“She certainly understood invisibility and disappearance very deeply, as well as staged appearance,” said the cultural critic Wayne Koestenbaum, author of “Jackie Under My Skin: Interpreting an Icon.” “So the unseen suit is a very poignant and accurate emblem of her contradiction.”

And noting that Mrs. Kennedy’s interest in historic preservation adds another facet to the suit’s status, Ms. Magidson said, “It has everything encapsulated within it.”

Curators cannot think of another historical garment imbued with more meaning, and also deemed too sensitive to be shown. Among items of apparel with similar resonance are garments worn in concentration camps and the tatters that remained after the atomic blasts in Japan. But these objects, while deeply affecting, are displayed in museums. Other examples mentioned by curators include Napoleon’s death coat, a shoe dropped by Marie Antoinette on the way to the guillotine and the suit and cloak Abraham Lincoln was wearing when he was assassinated. Mrs. Lincoln gave these items to a family friend. That man’s family kept them until the 1950s, when the American Trucking Association raised money to buy and donate them to the government. Since the ‘60s, they have been on display at Ford’s Theater, though the cloak was put away because of wear.

But when Lincoln was alive, relatively few Americans knew what he looked like. Besides, his image, even if it had been familiar, would hardly have compared to Mrs. Kennedy’s riveting beauty and pop culture celebrity. She was, as Norman Mailer said in a 1962 essay critical of her televised tour of the White House, “an institution being put together before our eyes.”

For that reason, combined with the fixation on President Kennedy’s assassination and a charged media culture, most experts believe that displaying her suit would be problematic. “It would produce hysteria if it were placed on view,” Ms. Magidson said.

Those who knew her say it is almost certain that Mrs. Kennedy played a role in nearly every step of the suit’s journey from Manhattan dress shop to Dallas, and eventually to the vault.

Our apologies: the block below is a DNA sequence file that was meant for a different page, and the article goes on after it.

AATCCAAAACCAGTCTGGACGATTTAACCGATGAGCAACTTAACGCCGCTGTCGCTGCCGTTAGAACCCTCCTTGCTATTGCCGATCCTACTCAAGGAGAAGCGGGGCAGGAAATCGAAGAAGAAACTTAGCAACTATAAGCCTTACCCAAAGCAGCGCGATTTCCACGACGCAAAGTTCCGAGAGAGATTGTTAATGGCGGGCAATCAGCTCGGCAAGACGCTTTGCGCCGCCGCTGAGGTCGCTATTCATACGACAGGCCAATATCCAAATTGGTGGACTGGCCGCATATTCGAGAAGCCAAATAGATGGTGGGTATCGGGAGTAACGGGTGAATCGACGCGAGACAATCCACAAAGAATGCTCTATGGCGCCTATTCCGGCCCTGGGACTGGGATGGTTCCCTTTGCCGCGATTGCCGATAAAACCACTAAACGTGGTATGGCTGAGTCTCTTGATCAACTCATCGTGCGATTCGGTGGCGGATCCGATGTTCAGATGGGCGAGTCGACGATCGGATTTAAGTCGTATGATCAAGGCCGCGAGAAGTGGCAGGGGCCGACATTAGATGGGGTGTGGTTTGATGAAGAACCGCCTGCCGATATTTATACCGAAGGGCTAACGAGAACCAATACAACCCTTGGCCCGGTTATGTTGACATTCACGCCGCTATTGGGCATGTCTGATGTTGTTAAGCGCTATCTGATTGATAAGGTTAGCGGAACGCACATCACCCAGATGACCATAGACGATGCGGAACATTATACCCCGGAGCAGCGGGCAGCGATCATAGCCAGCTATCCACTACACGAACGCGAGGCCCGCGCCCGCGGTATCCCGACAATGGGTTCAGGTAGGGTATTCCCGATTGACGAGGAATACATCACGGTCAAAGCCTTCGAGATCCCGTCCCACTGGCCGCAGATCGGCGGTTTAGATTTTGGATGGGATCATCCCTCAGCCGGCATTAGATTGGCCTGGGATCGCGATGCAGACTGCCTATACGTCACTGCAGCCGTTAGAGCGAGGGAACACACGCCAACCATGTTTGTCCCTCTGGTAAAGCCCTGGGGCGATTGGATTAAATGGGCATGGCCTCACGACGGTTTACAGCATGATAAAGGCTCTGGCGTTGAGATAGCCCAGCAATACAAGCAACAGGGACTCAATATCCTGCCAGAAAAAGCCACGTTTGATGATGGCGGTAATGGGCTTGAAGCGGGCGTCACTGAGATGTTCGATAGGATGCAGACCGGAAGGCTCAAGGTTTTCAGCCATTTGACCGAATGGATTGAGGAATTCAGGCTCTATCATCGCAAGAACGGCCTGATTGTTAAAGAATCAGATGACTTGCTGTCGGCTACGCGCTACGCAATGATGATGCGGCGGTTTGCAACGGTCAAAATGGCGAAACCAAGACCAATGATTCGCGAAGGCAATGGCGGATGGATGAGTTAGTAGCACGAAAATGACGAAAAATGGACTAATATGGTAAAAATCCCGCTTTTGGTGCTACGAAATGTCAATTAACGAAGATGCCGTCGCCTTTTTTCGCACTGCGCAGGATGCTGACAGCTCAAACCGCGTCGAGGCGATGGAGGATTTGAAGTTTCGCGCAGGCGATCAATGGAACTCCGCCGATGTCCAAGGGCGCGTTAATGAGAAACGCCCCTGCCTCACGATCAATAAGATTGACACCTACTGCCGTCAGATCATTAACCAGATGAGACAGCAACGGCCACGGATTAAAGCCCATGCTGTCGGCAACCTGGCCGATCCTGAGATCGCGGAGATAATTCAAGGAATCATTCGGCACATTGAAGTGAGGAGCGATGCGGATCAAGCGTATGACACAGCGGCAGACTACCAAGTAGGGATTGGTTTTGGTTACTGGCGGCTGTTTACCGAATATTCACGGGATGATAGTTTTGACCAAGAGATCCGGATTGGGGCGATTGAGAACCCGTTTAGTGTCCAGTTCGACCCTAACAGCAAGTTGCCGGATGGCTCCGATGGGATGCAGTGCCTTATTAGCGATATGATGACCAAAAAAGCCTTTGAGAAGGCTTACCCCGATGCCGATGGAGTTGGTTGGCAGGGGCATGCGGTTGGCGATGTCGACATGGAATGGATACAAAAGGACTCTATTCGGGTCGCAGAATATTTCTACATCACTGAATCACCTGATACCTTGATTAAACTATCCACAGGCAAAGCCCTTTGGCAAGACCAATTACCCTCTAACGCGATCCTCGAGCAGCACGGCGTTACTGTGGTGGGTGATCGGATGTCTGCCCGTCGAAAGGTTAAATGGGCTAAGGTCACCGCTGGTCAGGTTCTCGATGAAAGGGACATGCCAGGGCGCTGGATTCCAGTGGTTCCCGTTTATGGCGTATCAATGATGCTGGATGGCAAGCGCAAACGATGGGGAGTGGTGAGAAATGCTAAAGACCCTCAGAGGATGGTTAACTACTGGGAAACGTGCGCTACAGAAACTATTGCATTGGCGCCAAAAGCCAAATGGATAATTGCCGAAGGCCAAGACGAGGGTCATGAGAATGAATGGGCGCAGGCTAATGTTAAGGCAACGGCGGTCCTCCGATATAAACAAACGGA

She was a woman of meticulous organizational skills, who dictated to her White House secretary, Mary Barelli Gallagher, from her bed, and who dogged people with her morning memos. (Arthur M. Schlesinger Jr. once likened them to Churchill’s “Action This Day”memos during World War II.)

Ms. Gallagher’s 1969 memoir, “My Life with Jacqueline Kennedy” makes a good companion to “The Death of a President,” by William Manchester, the one book on the assassination commissioned by the Kennedys. Loaded with details about Mrs. Kennedy’s work and personal habits, Ms. Gallagher’s memoir is sort of a backstairs view of the noble purposes that Mr. Manchester ascribes to her.

For instance, he referred to Mrs. Kennedy as a “retiring” socialite who was transformed by loss, “a new Jackie.” But he did not consider that maybe the skills and determination that she used to hunt down clothes and furniture were the same qualities she magisterially deployed after the assassination.

And what about her stony refusal to change her clothes? Though describing White House duties, Ms. Gallagher offered many instances where Mrs. Kennedy had no compunction about saying no. She wrote, “If she didn’t want to participate in some activity, nothing could drive her to it.”

The Manchester book described President Kennedy taking an unusual interest in what his wife planned to wear on the Texas trip, something he had never done in their marriage. He said to her, Mr. Manchester reported, “Be simple — show these Texans what good taste really is.”

Ms. Paredes, though not disputing the account, gives less significance to it: “Maybe the president told her to wear the suit. I don’t think she gave it a thought. It was a practical suit to travel in.”

She added, “I did pack a lot of clothes for her, because you never know about the weather. The president called me on the phone. It was the last time I spoke to him. He said, ‘You know, it’s going to be hot in Texas.’ ”

Exhibition | Club to Catwalk: London Fashion in the 1980s

Fashion, Textile & Costume Librarians

Exhibition – Club to Catwalk: London Fashion in the 1980s

Place:  Victoria & Albert Museum, London

Dates:  10 July 2013 – 16 February 2014

Description:  “Discover the creative explosion of London fashion in the 1980s in a major exhibition at the V&A. Through more than 85 outfits, Club to Catwalk: London Fashion in the 1980s showcases the bold and exciting new looks by the most experimental young designers of the decade, including Betty Jackson, Katharine Hamnett, Wendy Dagworthy and John Galliano.”

View original post

Exhibition | ‘Hello, My Name Is Paul Smith’

Fashion, Textile & Costume Librarians

Exhibition:  ‘Hello, My Name Is Paul Smith’        PaulSmith

Location:  The Design Museum, London

Dates:  15 November 2013 – 09 March 2014

Description:  “The Design Museum takes you into the world of fashion designer Paul Smith, a world of creation, inspiration, collaboration, wit and beauty.  Celebrating his career to date and exploring future developments, the exhibition references Paul Smith’s influences and fashion designs, charting the rise of this quintessentially British label which has become one of the leading fashion brands in the world.”

 

View original post